Given up on Google Chrome -- already

Just a quick update to yesterday's post about the Google Chrome browser meaning more Web-site incompatibility. After downloading Chrome, I decided the best way to determine if I could use it would be to try it with sites I use most frequently. First site -- good. Second site -- still good. Third site -- oops, application is unusable because of a problem in the display of some DHTML. I know, Chrome's new and I should cut it some slack, but sorry, I've got work to do. I don't have time to cut yet-another-browser any slack when I have two perfectly (relatively speaking) fine Web browsers in IE and Firefox. If Chrome wants to be my browser, it has to pass muster in the sites and apps I use most. Otherwise, it's an interesting tool I'll keep an eye on and occasionally check out to see if it's ready for prime time or if its utility has improved yet.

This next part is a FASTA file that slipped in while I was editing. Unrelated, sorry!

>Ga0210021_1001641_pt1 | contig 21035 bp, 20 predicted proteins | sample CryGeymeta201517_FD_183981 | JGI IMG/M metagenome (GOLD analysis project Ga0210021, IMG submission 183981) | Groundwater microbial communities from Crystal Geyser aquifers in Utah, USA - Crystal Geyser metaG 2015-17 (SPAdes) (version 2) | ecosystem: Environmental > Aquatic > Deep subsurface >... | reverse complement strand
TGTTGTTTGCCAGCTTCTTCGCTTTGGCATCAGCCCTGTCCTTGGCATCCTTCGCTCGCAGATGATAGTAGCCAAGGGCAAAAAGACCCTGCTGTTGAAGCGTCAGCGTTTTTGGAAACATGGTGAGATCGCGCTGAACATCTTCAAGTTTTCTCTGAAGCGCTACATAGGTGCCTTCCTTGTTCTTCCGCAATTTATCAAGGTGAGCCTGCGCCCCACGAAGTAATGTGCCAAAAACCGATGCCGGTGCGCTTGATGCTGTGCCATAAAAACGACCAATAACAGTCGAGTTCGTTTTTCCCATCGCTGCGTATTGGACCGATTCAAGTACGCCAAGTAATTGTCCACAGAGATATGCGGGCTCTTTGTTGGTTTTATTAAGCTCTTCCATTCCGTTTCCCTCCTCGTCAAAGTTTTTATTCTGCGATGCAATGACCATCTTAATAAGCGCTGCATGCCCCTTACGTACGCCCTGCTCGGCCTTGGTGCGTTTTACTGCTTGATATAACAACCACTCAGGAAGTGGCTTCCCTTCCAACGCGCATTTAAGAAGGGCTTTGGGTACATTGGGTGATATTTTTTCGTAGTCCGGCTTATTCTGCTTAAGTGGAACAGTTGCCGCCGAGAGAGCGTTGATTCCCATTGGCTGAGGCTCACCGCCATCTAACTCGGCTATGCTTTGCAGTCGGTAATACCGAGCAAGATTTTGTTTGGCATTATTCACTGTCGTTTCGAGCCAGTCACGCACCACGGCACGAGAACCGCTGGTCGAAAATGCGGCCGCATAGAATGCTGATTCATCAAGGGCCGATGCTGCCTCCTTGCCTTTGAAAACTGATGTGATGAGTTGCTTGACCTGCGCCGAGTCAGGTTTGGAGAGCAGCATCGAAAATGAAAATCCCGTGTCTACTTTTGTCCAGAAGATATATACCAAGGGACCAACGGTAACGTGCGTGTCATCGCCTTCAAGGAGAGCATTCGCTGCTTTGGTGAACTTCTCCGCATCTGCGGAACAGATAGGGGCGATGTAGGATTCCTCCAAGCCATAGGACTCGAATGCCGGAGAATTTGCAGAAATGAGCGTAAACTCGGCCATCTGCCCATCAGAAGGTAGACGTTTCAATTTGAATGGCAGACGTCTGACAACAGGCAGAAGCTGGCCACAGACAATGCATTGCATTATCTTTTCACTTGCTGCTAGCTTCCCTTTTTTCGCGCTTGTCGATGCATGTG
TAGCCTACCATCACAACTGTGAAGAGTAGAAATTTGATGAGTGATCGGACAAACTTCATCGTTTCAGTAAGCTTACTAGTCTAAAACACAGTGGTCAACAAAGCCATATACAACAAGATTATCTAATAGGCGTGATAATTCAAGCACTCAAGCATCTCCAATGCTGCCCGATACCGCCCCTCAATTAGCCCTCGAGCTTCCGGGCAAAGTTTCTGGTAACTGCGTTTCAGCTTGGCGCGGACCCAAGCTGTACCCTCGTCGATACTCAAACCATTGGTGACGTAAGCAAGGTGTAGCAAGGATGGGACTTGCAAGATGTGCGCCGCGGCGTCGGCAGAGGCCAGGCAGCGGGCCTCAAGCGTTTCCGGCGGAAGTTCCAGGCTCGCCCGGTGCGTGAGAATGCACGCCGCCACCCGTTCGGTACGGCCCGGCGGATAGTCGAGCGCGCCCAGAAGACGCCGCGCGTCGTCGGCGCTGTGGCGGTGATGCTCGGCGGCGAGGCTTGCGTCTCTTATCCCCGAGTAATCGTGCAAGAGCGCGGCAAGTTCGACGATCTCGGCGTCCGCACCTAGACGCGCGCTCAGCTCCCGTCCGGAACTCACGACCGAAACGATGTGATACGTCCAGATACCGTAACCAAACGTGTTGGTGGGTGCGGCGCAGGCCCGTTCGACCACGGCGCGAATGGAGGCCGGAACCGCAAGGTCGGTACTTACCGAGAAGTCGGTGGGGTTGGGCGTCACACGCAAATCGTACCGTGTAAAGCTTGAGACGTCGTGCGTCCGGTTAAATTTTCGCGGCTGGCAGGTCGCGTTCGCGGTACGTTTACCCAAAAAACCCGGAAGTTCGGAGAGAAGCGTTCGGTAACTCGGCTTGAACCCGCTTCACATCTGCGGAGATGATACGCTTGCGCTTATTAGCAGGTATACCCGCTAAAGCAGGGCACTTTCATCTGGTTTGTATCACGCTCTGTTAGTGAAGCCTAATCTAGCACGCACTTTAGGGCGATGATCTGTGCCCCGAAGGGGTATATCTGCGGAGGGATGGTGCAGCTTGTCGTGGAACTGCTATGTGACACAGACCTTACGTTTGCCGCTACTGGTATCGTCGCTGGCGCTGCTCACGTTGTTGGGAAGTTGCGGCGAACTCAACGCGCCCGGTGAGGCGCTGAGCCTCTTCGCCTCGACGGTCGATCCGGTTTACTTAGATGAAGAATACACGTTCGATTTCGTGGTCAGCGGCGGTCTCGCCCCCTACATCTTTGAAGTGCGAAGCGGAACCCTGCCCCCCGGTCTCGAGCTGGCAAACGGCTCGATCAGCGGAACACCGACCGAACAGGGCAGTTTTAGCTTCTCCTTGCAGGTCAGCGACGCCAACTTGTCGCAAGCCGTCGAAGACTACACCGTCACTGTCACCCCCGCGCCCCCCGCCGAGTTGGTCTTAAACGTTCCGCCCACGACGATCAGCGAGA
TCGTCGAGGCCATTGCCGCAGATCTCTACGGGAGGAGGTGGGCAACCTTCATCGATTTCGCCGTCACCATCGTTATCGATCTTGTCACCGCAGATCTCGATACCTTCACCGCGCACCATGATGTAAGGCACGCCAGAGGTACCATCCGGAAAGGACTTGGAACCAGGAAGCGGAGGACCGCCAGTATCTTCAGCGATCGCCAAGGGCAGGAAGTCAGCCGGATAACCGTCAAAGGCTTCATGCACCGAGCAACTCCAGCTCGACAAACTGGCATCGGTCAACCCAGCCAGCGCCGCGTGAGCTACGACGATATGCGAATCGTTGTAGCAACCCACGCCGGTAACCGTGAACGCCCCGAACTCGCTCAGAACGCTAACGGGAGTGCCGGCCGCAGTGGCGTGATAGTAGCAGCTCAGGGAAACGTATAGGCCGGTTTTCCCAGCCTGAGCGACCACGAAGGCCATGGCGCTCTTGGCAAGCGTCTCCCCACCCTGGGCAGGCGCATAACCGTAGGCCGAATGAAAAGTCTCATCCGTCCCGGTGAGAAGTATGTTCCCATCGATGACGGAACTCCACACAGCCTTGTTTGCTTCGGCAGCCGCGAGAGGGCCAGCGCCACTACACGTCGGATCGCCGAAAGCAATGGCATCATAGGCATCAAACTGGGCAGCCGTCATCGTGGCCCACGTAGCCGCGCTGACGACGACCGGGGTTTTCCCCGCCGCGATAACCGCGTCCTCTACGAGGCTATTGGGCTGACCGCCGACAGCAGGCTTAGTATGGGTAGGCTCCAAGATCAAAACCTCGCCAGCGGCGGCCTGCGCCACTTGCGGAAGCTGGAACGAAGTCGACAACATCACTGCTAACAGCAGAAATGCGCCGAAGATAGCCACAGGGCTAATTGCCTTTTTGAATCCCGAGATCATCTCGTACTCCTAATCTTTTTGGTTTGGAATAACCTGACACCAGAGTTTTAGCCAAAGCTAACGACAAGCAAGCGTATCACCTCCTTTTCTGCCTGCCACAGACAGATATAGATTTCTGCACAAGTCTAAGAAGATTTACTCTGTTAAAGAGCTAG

A few people are already calling Chrome the next OS or a replacement for current operating systems. Hardly. Ridiculous. Obviously these folks don't realize what an OS actually does. Chrome's a long, long way from that. It has to become a viable browser first. Believe me, if it solved the performance and stability issues Firefox regularly experiences, I'd drop Firefox in a New York minute. No chance of that happening for a while, though.

So, while Chrome got a quick run-through on my machines, it's not being added to my software tool bench quite yet -- maybe not for a long while yet.

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